Listed on the LoI as Grima Sjóna, the documentation showed the forms Gríma and sjóna. Precedent requires that accents in Old Norse names be used or dropped uniformly throughout. Additionally, precedent also says that descriptive bynames which are not based on proper nouns and proper adjectives should not be capitalized. We have changed the name to Gríma sjóna to match the documentation and conform to current precedent.
The byname means "seeress". Per past precedent, this is not presumptuous:
"Fáid means seer or prophet. Some doubts were raised in commentary about the appropriateness of such a byname. However, The Dictionary of the Irish Language glosses it in the same fashion as Druid. Since we would register [Name] the Druid, [Name] the seer or prophet is also acceptable." (Jaelle of Armida, LoAR December 1997, p. 1)

The original device, Azure, in pale a mullet of nine points and a Thor's hammer argent., was returned for conflict with the Barony of Rivenstar's badge, Azure, a riven star argent. There is a CD for the addition of the hammer, but there is no difference granted between a rivenstar and a mullet of eight points, by precedent: [Per bend sable and checky argent and azure a mullet of eight points argent] Conflict with a badge of the barony of Rivenstar, Azure, a riven star argent.There is one CD for changing the field. There is no difference between a rivenstar and a compass star by previous precedent: ". . .nor is there a CD between a compass star and a riven star" (LoAR of April 2001). [Starkhafn, Barony of, June 2003, R-Caid] Note that the conflict called is between a mullet of eight points and a rivenstar, not just a compass star and a rivenstar, as in the precedent being quoted in the 2003 return. Reversing the tinctures clears the conflict and doesn't appear to introduce new ones.


5. Zach of Many Arrows: NEW NAME and DEVICE

Argent, in fess six wooden arrows palewise inverted proper, barbed and fletched sable.


Zachary is an English masculine given name and was used occasionally in the Middle Ages, becoming popular with the 17th C. Puritans (Withycombe, 3rd edition, p. 295 s.n. Zacharias, Zachary). I haven't been able to find Zach as a period nickname.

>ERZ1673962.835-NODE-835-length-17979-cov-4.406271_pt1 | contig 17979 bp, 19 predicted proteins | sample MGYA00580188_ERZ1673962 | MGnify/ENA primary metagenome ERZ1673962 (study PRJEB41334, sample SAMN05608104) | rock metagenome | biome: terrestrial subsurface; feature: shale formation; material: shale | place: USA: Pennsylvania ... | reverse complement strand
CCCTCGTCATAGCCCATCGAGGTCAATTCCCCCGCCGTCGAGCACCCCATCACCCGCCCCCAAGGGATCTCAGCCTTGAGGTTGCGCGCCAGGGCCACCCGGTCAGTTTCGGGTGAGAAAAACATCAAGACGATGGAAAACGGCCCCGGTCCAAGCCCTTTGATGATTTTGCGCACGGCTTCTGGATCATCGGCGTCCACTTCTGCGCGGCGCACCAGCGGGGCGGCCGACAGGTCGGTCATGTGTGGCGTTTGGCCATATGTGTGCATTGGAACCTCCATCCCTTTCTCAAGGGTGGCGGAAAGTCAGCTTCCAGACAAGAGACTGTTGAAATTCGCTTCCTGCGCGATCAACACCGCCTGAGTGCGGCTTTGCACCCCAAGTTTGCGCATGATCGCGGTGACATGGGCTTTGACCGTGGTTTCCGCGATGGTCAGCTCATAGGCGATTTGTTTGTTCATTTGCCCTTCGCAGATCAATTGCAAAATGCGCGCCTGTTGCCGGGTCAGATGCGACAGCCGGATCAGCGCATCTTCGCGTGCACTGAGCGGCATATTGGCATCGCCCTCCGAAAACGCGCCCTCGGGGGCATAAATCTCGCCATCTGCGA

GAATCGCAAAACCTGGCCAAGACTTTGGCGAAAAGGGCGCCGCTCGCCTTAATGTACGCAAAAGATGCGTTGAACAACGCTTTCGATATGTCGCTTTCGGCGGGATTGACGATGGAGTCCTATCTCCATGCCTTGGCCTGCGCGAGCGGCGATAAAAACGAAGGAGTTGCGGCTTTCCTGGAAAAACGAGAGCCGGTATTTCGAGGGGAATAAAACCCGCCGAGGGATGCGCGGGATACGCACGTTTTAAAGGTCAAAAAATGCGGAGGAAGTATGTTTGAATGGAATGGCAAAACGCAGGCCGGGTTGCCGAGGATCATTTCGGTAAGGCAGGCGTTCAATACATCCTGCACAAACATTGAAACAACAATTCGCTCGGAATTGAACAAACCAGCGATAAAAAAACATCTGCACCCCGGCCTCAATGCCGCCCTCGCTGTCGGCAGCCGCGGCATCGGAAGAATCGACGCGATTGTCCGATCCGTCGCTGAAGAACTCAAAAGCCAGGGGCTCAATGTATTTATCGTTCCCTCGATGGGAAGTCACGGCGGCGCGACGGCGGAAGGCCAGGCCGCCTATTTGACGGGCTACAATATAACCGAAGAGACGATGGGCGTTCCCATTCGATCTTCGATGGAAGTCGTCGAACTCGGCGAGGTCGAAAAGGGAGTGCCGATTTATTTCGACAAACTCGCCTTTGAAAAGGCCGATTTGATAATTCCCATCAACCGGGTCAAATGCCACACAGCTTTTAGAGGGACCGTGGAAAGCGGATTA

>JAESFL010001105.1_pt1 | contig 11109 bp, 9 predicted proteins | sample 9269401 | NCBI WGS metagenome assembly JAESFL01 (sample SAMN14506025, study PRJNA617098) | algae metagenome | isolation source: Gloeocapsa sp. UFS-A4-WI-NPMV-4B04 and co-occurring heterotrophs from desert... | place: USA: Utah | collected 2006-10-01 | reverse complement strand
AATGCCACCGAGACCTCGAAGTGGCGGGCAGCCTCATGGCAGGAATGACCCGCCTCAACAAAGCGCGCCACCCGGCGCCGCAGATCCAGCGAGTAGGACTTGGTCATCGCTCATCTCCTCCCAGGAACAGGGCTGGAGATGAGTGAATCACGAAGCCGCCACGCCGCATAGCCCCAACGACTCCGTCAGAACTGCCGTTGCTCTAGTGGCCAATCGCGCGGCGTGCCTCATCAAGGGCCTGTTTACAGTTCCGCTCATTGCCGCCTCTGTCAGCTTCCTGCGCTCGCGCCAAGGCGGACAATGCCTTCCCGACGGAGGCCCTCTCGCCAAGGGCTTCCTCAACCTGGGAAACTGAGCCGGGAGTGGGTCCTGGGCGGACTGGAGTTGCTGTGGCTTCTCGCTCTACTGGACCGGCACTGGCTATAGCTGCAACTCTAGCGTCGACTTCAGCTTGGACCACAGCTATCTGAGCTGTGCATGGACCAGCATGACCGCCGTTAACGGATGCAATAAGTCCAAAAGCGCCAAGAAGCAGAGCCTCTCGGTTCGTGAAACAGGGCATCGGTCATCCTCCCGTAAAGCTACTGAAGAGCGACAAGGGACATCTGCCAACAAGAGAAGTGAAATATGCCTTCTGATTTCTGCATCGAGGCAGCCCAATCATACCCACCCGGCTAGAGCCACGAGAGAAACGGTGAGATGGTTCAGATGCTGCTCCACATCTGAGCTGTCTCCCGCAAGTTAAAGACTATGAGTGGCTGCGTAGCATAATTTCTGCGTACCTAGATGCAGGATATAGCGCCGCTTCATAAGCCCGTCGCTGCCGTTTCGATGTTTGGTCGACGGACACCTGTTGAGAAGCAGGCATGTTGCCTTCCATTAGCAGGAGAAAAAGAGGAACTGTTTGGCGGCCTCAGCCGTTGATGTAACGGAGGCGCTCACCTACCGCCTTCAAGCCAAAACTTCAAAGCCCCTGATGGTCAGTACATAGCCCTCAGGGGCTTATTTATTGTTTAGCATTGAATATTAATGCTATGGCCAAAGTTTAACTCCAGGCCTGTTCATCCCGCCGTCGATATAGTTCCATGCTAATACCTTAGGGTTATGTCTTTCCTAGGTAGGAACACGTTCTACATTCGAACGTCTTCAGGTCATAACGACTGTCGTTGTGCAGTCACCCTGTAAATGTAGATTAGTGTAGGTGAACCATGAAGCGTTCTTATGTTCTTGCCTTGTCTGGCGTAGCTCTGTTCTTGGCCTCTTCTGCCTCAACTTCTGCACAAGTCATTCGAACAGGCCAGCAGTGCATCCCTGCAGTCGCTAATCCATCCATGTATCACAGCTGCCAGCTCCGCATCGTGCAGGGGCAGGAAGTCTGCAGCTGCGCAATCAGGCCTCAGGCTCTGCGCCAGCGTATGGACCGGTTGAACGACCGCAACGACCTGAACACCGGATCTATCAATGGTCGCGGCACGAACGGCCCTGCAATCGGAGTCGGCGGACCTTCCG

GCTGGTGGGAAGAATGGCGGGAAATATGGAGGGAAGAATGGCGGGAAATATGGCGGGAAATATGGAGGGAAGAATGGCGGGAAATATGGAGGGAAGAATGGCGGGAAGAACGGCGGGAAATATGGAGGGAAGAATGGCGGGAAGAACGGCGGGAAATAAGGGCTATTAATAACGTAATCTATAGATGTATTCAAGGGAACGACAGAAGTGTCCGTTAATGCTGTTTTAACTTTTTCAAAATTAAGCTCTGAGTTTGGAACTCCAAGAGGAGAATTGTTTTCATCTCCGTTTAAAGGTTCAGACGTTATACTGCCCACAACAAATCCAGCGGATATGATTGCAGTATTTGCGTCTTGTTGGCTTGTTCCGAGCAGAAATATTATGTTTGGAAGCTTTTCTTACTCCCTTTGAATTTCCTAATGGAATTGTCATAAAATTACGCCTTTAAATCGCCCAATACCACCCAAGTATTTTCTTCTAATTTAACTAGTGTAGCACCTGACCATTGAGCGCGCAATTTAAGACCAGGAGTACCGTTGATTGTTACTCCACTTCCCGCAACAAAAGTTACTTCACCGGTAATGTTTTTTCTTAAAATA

Broad Arrow is seen as the name of a an inn in “English Sign Names From 17th Century Tradesman's Tokens,” Mari ingen Briain meic Donnchada ( http://www.medievalscotland.org/kmo/Tokens/Patterns.shtml ). Multiple charges are seen in the names Five Inkhorns, Seven Stars, Three Sugar Loaves Turnstile and Bell and Three Cranes (article above), but I couldn't locate a name with a rather nebulous number such as Many. Reaney and Wilson demonstrate a byname Manyweathers that could suggest an individual with a number of dispositions or temperaments, not quite enumerated but present (3rd edition, p. 161, s.n. Fairweather). This particular spelling of the adjectival designation of great infinite number is dated to c. 1450, according to the COED.

The client desires a male name.


I was assisted in the preparation of the Letter of Intent by Helena de Argentoune, Jeanne Marie Lacroix, Maridonna Benvenuti and Sine Fergusson of Kintyre.


This letter contains 4 new names, 3 new devices, 1 name resubmission and 1 device resubmission. This is a total of 9 items, 7 of them new.

A check to cover fees will be sent separately.


Thank you again for your great indulgence and patience, your expertise and your willingness to share it.


I remain,



Marta as tu Mika-Mysliwy

c/o Linda Miku

2527 East 3rd Street; Tucson AZ 85716

atensubmissions.nexiliscom.com

brickbat@nexiliscom.com